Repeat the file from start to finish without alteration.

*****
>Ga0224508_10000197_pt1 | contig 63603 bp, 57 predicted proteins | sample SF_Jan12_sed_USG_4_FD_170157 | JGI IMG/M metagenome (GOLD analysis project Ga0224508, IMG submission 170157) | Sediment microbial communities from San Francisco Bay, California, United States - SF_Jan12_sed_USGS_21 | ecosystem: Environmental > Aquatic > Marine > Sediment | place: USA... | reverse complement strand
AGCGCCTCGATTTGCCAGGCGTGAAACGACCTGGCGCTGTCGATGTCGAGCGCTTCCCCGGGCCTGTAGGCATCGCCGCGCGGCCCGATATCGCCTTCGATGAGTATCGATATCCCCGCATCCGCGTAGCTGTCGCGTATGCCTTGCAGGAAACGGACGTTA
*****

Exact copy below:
>Ga0224508_10000197_pt1 | contig 63603 bp, 57 predicted proteins | sample SF_Jan12_sed_USG_4_FD_170157 | JGI IMG/M metagenome (GOLD analysis project Ga0224508, IMG submission 170157) | Sediment microbial communities from San Francisco Bay, California, United States - SF_Jan12_sed_USGS_21 | ecosystem: Environmental > Aquatic > Marine > Sediment | place: USA... | reverse complement strand
AGCGCCTCGATTTGCCAGGCGTGAAACGACCTGGCGCTGTCGATGTCGAGCGCTTCCCCGGGCCTGTAGGCATCGCCGCGCGGCCCGATATCGCCTTCGATGAGTATCGATATCCCCGCATCCGCGTAGCTGTCGCGTATGCCTTGCAGGAAACGGACGTTA